Why are fields in ManagementForm dynamically populated?

I do a lot of static analysis on my Django codebase to produce TypeScript types. While doing so for formsets, I noticed ManagementForm creates its fields in the init method. But I can’t see any reason why these are declarative and static. Here is the relevant code:

# special field names
TOTAL_FORM_COUNT = 'TOTAL_FORMS'
INITIAL_FORM_COUNT = 'INITIAL_FORMS'
MIN_NUM_FORM_COUNT = 'MIN_NUM_FORMS'
MAX_NUM_FORM_COUNT = 'MAX_NUM_FORMS'
ORDERING_FIELD_NAME = 'ORDER'
DELETION_FIELD_NAME = 'DELETE'

# default minimum number of forms in a formset
DEFAULT_MIN_NUM = 0

# default maximum number of forms in a formset, to prevent memory exhaustion
DEFAULT_MAX_NUM = 1000


class ManagementForm(Form):
    """
    Keep track of how many form instances are displayed on the page. If adding
    new forms via JavaScript, you should increment the count field of this form
    as well.
    """
    def __init__(self, *args, **kwargs):
        self.base_fields[TOTAL_FORM_COUNT] = IntegerField(widget=HiddenInput)
        self.base_fields[INITIAL_FORM_COUNT] = IntegerField(widget=HiddenInput)
        # MIN_NUM_FORM_COUNT and MAX_NUM_FORM_COUNT are output with the rest of
        # the management form, but only for the convenience of client-side
        # code. The POST value of them returned from the client is not checked.
        self.base_fields[MIN_NUM_FORM_COUNT] = IntegerField(required=False, widget=HiddenInput)
        self.base_fields[MAX_NUM_FORM_COUNT] = IntegerField(required=False, widget=HiddenInput)
        super().__init__(*args, **kwargs)

This could very well just be:

class ManagementForm(Form):
    TOTAL_FORMS = IntegerField(widget=HiddenInput)
    INITIAL_FORMS = IntegerField(widget=HiddenInput)
    # MIN_NUM_FORM_COUNT and MAX_NUM_FORM_COUNT are output with the rest of
    # the management form, but only for the convenience of client-side
    # code. The POST value of them returned from the client is not checked.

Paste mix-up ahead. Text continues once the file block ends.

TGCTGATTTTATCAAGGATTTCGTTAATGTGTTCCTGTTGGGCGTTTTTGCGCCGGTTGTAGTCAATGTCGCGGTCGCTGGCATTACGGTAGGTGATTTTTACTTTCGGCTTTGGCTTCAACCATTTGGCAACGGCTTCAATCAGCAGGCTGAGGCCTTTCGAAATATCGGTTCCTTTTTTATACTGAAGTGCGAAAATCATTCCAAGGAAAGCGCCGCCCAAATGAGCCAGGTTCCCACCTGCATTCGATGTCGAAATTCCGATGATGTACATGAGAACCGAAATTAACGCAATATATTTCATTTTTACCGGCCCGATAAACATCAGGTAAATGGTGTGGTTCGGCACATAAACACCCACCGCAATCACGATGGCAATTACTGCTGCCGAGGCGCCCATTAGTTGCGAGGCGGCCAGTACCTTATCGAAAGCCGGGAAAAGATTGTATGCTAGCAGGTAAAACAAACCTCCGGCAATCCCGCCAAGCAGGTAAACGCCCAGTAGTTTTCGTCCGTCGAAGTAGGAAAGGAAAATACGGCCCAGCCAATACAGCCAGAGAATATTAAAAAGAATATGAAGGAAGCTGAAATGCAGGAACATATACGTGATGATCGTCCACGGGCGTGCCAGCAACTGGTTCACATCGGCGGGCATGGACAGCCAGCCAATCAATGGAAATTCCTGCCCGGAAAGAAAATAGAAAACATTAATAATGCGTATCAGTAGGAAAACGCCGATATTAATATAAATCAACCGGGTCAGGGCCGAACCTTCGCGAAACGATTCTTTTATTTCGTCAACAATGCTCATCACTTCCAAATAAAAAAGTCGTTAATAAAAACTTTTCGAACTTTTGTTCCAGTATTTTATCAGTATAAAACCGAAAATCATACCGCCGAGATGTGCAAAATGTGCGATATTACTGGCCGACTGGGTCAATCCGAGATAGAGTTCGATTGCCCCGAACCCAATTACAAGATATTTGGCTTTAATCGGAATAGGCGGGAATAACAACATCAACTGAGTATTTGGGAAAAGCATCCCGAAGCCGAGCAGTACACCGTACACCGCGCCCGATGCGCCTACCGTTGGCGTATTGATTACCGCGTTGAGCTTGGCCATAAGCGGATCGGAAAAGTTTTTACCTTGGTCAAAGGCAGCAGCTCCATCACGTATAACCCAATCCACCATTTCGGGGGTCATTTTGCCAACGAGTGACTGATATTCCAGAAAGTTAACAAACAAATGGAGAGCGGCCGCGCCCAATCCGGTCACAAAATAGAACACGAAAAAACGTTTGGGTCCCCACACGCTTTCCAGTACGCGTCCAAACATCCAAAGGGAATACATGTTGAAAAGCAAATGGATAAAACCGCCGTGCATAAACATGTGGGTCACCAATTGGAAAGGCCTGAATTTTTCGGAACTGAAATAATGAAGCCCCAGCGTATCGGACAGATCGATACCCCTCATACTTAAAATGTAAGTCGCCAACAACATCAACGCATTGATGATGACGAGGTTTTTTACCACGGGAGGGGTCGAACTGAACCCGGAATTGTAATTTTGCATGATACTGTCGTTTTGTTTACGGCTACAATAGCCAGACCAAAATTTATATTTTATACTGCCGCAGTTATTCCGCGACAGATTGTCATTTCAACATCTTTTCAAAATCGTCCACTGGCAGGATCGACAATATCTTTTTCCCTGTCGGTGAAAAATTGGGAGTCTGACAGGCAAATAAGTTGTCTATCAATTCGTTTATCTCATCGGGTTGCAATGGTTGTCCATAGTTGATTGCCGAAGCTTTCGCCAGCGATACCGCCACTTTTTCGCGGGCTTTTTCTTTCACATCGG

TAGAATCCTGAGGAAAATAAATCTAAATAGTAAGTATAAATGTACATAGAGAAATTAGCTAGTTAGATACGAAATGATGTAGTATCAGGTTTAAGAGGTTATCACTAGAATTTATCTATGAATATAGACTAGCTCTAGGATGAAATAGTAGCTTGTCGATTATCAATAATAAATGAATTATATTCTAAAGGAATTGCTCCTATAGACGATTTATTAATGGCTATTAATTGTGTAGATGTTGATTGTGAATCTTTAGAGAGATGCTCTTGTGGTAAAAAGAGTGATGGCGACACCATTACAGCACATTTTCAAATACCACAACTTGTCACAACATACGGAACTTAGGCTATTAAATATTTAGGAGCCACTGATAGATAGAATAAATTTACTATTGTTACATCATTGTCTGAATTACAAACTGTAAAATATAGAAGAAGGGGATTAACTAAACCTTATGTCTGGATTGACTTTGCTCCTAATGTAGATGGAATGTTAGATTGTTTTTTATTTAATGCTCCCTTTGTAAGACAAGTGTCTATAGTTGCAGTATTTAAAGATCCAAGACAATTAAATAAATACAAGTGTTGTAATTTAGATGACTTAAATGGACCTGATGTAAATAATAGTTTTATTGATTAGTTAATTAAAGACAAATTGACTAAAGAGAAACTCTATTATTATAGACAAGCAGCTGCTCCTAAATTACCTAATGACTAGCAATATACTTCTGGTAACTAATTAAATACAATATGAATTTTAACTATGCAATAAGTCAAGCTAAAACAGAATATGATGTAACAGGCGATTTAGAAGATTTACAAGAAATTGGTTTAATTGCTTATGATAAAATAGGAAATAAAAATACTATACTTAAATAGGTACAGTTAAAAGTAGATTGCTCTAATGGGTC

MIN_NUM_FORMS = IntegerField(required=False, widget=HiddenInput)
    MAX_NIM_FORMS = IntegerField(required=False, widget=HiddenInput)

It’s not a major issue, but it does prevent static analysis and eventually proper typing in Django stubs if auto.

If you can’t find a reason in Git blame or similar, feel free to open a ticket and a PR changing it. By changing it in Django you can also see if any tests fail, which might reveal why.

I was curious so I did what Adam suggested and it turns out making that change triggers a ton of test failures in Django’s test suite (176 to be exact).

It’s not immediately obvious to me why, but it probably has something to do with the fact that ManagementForm.__init__ adds fields to self.base_fields and not to self.fields.

EDIT Actually the reason for all these test failures is that I put the wrong name for the fields (I used TOTAL_FORM_COUNT insead of TOTAL_FORM for example).

I suspect the weirdness here is so that we can have the field names in module-level variables and reference them in other places.
It’s still weird to me that it’s modifying base_fields instead of fields: there’s a comment in BaseForm.__init__() saying not to do that.

Yes that is weird. I see that as reason enough to change.

I made a PR with this change if you’d like to review: Simplified definition of ManagementForm. by adamchainz · Pull Request #15171 · django/django · GitHub

@adamchainz just catching up here. Thanks Adam, this is very helpful.

I suspect it was originally used to be able to refer to the constants in other places and ensure the field names were the same.